Social Scientist. v 1, no. 2 (Sept 1972) p. 69.

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World outlook and Literary Value

IN his article (in Social Scientist, August 1972) Mr Mohan Thampi has raised an important issue for discussion among the Marxist literary critics. It would always be helpful to know when the political ideology propoun-1 ed in a particular work of literature truly reflects the writer's total grasp of contemporary reality embodied in that work and when it does not. Mr Thampi's discussion goes a long way in clarifying this complicated question.

It is good to remind ourselves that a writer ^s total grasp of social reality can be identified in his work only by taking into account such things as the dramatic conflicts generated by interaction of the separate destinies of individual characters, the structure of imagery and the overall perspective or point of view behind the representation. Since all these different aspects of the aesthetic form function in active co-operation with each other, it is only through our awareness of their integrated functioning that we would discover the writer's total grasp of reality. The structure of ideas and the arguments deployed by the writer would, of course, be relevant but only in so far as they form an essential part of the unity of the work. When the political ideology is detachable or can be easily isolated from the other vital elements of the aesthetic form, it would certainly not give us a correct idea regarding the real value of the work of literature.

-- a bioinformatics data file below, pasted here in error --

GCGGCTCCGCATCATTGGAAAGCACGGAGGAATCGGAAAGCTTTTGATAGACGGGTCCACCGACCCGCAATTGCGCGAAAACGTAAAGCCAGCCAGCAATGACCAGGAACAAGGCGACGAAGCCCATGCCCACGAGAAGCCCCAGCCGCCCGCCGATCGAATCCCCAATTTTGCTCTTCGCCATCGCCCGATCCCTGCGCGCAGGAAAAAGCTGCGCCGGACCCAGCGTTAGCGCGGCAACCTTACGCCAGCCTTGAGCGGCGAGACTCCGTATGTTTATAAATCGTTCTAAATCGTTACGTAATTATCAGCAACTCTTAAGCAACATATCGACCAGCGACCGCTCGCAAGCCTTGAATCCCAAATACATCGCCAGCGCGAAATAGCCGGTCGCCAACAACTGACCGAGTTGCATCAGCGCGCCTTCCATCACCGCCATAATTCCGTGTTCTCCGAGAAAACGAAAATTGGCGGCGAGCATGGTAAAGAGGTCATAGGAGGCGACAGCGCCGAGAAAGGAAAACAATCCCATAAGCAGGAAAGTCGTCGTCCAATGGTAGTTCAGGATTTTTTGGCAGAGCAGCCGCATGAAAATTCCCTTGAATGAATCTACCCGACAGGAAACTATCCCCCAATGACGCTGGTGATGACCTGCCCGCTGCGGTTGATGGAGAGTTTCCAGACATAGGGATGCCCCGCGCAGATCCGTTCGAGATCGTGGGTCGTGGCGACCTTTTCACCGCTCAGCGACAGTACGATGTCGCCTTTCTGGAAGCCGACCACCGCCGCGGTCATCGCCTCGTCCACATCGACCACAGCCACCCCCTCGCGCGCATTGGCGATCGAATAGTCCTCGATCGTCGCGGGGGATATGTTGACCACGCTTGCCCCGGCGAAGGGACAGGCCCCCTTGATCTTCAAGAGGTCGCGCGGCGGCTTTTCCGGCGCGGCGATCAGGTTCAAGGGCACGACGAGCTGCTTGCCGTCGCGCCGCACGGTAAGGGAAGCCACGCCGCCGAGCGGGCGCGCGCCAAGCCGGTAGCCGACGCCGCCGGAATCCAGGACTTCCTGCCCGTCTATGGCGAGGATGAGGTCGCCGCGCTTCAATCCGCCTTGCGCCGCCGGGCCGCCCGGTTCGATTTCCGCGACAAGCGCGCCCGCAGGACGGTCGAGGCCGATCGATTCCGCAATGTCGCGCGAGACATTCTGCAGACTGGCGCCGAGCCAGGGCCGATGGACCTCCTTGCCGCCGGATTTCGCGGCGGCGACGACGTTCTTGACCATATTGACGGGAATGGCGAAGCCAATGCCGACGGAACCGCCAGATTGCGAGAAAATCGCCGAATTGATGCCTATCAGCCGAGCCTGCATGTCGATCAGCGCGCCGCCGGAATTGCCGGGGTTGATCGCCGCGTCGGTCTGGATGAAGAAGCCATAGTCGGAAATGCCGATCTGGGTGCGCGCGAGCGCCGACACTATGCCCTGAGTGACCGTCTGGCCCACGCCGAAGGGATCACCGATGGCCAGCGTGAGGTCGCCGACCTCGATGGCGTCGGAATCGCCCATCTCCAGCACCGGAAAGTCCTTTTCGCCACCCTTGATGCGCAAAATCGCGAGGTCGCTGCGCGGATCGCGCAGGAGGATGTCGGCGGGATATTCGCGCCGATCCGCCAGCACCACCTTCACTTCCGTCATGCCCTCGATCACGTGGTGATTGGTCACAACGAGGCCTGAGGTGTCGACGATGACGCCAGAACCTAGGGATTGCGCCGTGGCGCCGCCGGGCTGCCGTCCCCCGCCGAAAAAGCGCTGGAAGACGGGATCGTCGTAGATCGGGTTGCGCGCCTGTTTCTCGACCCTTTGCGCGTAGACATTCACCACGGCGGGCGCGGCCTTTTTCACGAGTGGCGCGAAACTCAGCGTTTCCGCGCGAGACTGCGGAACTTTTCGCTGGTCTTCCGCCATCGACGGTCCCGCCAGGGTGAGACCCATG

This should not, however, be taken to mean that the conscious ideology of the writer does not tell us anything about his work or that the real insights the work has to offer are entirely due to the writer's unconscious response to the social reality of his times. Such a distrust of conscious formulation would amount to an anti-intellectual stance which is incompatible with Marxism. As Mr Thampi has clearly stated, the whole problem is so complex that it does not permit any mechanical generalisation and the function of ideology in a work of literature has to be precisely determined in each particular case. Sometimes the writer may have responded very actively to the most dynamic forces shaping the reality of his times and put himself at the nodal points where he can experience all the real contradictions of the objective reality in their maximum complexity and intensity. Such a writer, even if he carries some survivals of the false consciousness in his ideology will be able to achieve a 'triumph of realism' in his major works because his active involvement in the dynamic situation would enable him to give an authentic record of the movement of the historical process. The conscious ideology (in so far až

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